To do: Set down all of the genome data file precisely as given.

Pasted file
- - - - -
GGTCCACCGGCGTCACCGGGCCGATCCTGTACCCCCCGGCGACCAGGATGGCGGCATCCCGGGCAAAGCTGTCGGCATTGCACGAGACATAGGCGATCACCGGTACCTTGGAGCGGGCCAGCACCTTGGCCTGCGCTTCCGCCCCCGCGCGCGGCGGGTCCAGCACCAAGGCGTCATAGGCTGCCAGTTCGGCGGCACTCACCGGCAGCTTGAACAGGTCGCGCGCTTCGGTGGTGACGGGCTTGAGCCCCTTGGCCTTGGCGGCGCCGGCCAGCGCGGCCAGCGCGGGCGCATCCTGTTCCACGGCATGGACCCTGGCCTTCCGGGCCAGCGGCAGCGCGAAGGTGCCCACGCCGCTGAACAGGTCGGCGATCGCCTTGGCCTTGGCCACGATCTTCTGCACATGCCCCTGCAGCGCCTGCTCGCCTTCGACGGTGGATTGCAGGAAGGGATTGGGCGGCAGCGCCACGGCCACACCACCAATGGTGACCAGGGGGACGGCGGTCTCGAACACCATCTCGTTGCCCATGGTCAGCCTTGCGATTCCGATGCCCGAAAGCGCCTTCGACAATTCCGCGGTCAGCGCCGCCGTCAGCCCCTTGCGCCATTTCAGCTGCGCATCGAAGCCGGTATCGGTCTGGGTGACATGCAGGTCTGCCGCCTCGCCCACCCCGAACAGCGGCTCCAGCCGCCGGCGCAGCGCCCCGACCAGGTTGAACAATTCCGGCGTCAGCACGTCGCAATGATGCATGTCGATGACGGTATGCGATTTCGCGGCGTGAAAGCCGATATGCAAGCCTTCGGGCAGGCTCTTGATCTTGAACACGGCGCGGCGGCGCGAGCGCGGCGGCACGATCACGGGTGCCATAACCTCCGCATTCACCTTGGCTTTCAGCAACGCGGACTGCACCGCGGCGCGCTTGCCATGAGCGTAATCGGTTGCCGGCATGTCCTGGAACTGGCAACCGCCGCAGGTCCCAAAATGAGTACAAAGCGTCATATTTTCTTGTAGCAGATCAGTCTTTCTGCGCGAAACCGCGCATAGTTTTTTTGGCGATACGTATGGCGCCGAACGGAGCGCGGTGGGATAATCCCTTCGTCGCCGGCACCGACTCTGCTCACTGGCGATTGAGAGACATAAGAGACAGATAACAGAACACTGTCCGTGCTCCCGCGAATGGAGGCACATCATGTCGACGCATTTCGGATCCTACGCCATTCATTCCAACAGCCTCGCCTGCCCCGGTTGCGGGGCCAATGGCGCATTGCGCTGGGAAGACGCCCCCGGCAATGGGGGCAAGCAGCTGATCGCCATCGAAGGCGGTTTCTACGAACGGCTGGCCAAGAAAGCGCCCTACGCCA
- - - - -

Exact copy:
GGTCCACCGGCGTCACCGGGCCGATCCTGTACCCCCCGGCGACCAGGATGGCGGCATCCCGGGCAAAGCTGTCGGCATTGCACGAGACATAGGCGATCACCGGTACCTTGGAGCGGGCCAGCACCTTGGCCTGCGCTTCCGCCCCCGCGCGCGGCGGGTCCAGCACCAAGGCGTCATAGGCTGCCAGTTCGGCGGCACTCACCGGCAGCTTGAACAGGTCGCGCGCTTCGGTGGTGACGGGCTTGAGCCCCTTGGCCTTGGCGGCGCCGGCCAGCGCGGCCAGCGCGGGCGCATCCTGTTCCACGGCATGGACCCTGGCCTTCCGGGCCAGCGGCAGCGCGAAGGTGCCCACGCCGCTGAACAGGTCGGCGATCGCCTTGGCCTTGGCCACGATCTTCTGCACATGCCCCTGCAGCGCCTGCTCGCCTTCGACGGTGGATTGCAGGAAGGGATTGGGCGGCAGCGCCACGGCCACACCACCAATGGTGACCAGGGGGACGGCGGTCTCGAACACCATCTCGTTGCCCATGGTCAGCCTTGCGATTCCGATGCCCGAAAGCGCCTTCGACAATTCCGCGGTCAGCGCCGCCGTCAGCCCCTTGCGCCATTTCAGCTGCGCATCGAAGCCGGTATCGGTCTGGGTGACATGCAGGTCTGCCGCCTCGCCCACCCCGAACAGCGGCTCCAGCCGCCGGCGCAGCGCCCCGACCAGGTTGAACAATTCCGGCGTCAGCACGTCGCAATGATGCATGTCGATGACGGTATGCGATTTCGCGGCGTGAAAGCCGATATGCAAGCCTTCGGGCAGGCTCTTGATCTTGAACACGGCGCGGCGGCGCGAGCGCGGCGGCACGATCACGGGTGCCATAACCTCCGCATTCACCTTGGCTTTCAGCAACGCGGACTGCACCGCGGCGCGCTTGCCATGAGCGTAATCGGTTGCCGGCATGTCCTGGAACTGGCAACCGCCGCAGGTCCCAAAATGAGTACAAAGCGTCATATTTTCTTGTAGCAGATCAGTCTTTCTGCGCGAAACCGCGCATAGTTTTTTTGGCGATACGTATGGCGCCGAACGGAGCGCGGTGGGATAATCCCTTCGTCGCCGGCACCGACTCTGCTCACTGGCGATTGAGAGACATAAGAGACAGATAACAGAACACTGTCCGTGCTCCCGCGAATGGAGGCACATCATGTCGACGCATTTCGGATCCTACGCCATTCATTCCAACAGCCTCGCCTGCCCCGGTTGCGGGGCCAATGGCGCATTGCGCTGGGAAGACGCCCCCGGCAATGGGGGCAAGCAGCTGATCGCCATCGAAGGCGGTTTCTACGAACGGCTGGCCAAGAAAGCGCCCTACGCCA